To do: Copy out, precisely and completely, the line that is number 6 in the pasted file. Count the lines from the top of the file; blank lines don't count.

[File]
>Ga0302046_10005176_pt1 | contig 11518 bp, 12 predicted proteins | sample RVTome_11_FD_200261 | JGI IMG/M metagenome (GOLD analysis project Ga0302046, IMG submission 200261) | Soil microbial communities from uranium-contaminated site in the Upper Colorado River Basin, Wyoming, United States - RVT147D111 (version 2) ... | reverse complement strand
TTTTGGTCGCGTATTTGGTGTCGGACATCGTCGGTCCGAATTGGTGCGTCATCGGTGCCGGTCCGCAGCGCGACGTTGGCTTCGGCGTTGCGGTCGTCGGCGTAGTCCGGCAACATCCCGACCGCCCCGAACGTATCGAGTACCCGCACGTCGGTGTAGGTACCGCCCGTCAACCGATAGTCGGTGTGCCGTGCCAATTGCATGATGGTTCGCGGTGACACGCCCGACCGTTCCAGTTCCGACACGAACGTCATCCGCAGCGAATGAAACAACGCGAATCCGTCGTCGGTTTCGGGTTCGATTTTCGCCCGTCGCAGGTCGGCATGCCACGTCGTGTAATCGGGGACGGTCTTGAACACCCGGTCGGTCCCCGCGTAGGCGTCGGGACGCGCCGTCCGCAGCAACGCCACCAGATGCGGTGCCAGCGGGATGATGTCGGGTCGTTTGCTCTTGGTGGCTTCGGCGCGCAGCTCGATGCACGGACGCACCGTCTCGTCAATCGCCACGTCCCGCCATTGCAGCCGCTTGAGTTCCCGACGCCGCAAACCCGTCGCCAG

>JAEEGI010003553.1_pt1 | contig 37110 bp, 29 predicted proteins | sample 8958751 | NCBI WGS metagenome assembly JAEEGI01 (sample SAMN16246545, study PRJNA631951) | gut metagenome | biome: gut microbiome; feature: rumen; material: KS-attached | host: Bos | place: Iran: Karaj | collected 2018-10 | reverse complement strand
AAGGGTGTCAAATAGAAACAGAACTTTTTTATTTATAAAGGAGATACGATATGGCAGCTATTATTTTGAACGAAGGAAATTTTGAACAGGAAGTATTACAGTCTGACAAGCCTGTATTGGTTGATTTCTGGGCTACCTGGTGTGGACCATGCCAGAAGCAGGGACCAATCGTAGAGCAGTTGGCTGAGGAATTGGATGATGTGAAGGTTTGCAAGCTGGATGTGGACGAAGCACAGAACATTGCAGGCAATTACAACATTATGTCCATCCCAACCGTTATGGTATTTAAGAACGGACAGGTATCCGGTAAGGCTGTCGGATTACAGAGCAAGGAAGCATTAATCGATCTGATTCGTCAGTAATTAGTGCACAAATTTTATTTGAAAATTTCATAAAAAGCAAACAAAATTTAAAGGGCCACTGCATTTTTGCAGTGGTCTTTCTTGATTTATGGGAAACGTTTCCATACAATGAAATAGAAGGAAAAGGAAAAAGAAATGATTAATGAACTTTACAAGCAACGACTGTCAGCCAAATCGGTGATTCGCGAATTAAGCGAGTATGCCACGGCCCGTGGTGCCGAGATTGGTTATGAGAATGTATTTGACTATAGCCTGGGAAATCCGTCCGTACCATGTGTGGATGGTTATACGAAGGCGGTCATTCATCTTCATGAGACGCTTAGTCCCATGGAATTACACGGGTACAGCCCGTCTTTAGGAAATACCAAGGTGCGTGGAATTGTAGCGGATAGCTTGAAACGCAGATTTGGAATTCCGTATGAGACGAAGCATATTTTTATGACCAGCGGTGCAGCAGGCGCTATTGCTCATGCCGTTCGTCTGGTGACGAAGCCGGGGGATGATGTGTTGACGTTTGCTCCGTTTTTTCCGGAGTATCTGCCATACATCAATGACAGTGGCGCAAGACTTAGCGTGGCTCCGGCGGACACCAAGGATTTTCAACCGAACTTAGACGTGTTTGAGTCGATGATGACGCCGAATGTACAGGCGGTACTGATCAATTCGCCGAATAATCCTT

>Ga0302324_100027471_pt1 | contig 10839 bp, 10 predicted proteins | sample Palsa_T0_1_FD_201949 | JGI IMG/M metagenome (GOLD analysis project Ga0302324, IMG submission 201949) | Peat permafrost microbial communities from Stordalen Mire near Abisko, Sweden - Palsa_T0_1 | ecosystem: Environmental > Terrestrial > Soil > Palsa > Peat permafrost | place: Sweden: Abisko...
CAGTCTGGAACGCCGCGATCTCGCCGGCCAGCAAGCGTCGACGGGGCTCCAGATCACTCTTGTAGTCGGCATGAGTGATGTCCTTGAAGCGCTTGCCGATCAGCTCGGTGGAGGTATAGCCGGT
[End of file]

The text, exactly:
CAGTCTGGAACGCCGCGATCTCGCCGGCCAGCAAGCGTCGACGGGGCTCCAGATCACTCTTGTAGTCGGCATGAGTGATGTCCTTGAAGCGCTTGCCGATCAGCTCGGTGGAGGTATAGCCGGT